This site is intended for health professionals only

At the heart of general practice since 1960

Read the latest issue online

GPs buried under trusts' workload dump

Fever in a returning traveller



P.F. is a 38-year-old who returned from a visit to her relatives in India four weeks ago. Soon after her return she was admitted to hospital by a partner at the practice with a febrile illness, in view of the risk of malaria, but was discharged 24 hours later with a diagnosis of probable viral illness. Today she tells you that overnight she suddenly felt shivery and started shaking. She feels a bit better today and is no longer feverish. Dr Richard Stokell discusses.

Why is this a problem case?

This case poses difficulties on several levels. The most obvious may be a knowledge gap. You may remember details of blood films and presenting features, but how reliable are the tests and how clear are you about the different types of malaria?

Our next problem is to apply that knowledge to our patient. She seems too well to admit but can she be managed without referral? How do you feel about this level of uncertainty? Finally, if you have decided that admission is not necessary, how do you convey this to the patient in a reassuring way?

What other important pointers should be elicited?

We need details of where the patient has been and when. We also need to know about possible exposure to malaria and use of prophylaxis during and after her trip. Examination should look for a focus of infection to explain the possible fever and also assess the severity of her illness.

What are the possible diagnoses to consider?

These can be divided into tropical and non-tropical causes. Non-tropical causes remain more likely and include viral infection, UTI and respiratory infection. Malaria is by far the commonest tropical cause but enteric fevers, hepatitis, diarrhoeal illnesses and tuberculosis can also occur. Malaria is most likely to occur within three months of exposure. About 10 per cent of travellers report fever during travel or within one month after1 but only a small percentage will turn out to have malaria.

How is malaria diagnosed and how reliable is this?

Malaria usually presents with fever, sweating, rigors, malaise and myalgia. Fever can be intermittent and can occur cyclically every two to three days. Gastrointestinal upsets commonly occur and with falciparum malaria, rapid deterioration with altered conciousness, convulsions, oliguria, respiratory failure and secondary infection may occur.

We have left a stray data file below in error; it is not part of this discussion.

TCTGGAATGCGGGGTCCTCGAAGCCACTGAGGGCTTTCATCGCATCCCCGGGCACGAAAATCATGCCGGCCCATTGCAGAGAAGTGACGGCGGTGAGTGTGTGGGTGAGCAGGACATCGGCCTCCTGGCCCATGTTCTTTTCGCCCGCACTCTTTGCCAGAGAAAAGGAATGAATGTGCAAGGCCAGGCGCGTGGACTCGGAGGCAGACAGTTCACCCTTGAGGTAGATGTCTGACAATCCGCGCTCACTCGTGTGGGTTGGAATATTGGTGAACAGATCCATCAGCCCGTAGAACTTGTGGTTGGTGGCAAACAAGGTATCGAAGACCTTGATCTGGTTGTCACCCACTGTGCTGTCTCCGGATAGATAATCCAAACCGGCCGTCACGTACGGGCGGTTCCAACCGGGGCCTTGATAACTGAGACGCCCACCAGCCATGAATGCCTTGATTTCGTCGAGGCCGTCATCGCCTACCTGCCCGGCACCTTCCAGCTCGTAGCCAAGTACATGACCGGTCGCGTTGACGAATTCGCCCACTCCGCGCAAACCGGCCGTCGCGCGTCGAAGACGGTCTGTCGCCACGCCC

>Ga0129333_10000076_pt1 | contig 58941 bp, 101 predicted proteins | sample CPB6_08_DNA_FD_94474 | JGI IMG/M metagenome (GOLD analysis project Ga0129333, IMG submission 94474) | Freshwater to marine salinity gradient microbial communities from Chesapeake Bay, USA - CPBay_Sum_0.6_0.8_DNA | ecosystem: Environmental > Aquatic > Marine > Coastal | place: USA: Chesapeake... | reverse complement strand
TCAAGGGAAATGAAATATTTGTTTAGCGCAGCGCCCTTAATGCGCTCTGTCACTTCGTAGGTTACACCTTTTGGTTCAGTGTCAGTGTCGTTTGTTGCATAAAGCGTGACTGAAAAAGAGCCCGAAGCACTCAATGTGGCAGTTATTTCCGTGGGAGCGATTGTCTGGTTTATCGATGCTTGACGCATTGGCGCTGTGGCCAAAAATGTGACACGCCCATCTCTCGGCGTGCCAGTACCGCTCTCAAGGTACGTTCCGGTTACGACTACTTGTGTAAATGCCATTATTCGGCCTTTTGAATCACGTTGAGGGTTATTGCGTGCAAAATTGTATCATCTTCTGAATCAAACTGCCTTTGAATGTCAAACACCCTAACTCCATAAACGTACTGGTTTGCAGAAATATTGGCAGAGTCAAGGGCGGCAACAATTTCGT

Diagnosis is usually made by examination of peripheral blood films, thick film to look for the presence of the parasites and thin to decide which strain is present. The parasite may not appear in the films and it may be necessary to repeat the test several times to get a positive result.

What are our management options?

If you didn't know all the above details, one call to your local microbiologist would probably be enough to find it all out. Have a very detailed history at your fingertips as a cross-examination about your patient is likely.

This still leaves us with a decision. The patient is now afebrile and seems too well to admit. How do you feel about a small risk that she has malaria? Uncertainty can be reduced by taking a good history and examining her properly for clinical signs of significant infection. Close follow-up also provides an opportunity to observe the evolution of her illness. Review after 48 hours and tell her to phone earlier if necessary.

How can this be presented to the patient?

Thinking aloud is often the best way of involving the patient and reassuring them about your approach. In this case I might say: 'It seems unlikely you have malaria because you have been tested and my examination of you today is normal. I wonder if we should watch things for a day or two and get more tests if you become feverish again?'

She may ask what might happen if it was malaria – would waiting be harmful? – before accepting or rejecting your suggestion. Allowing her to decide but offering early contact if she is worried is a reasonable course of action.

Richard Stokell is a GP in Merseyside


1 Schlagenhauf et al. Behavioral aspects of travellers and their use of malaria treatment,

WHO 1995

Useful website

British Association for Accident and Emergency Medicine

Rate this article 

Click to rate

  • 1 star out of 5
  • 2 stars out of 5
  • 3 stars out of 5
  • 4 stars out of 5
  • 5 stars out of 5

0 out of 5 stars

Have your say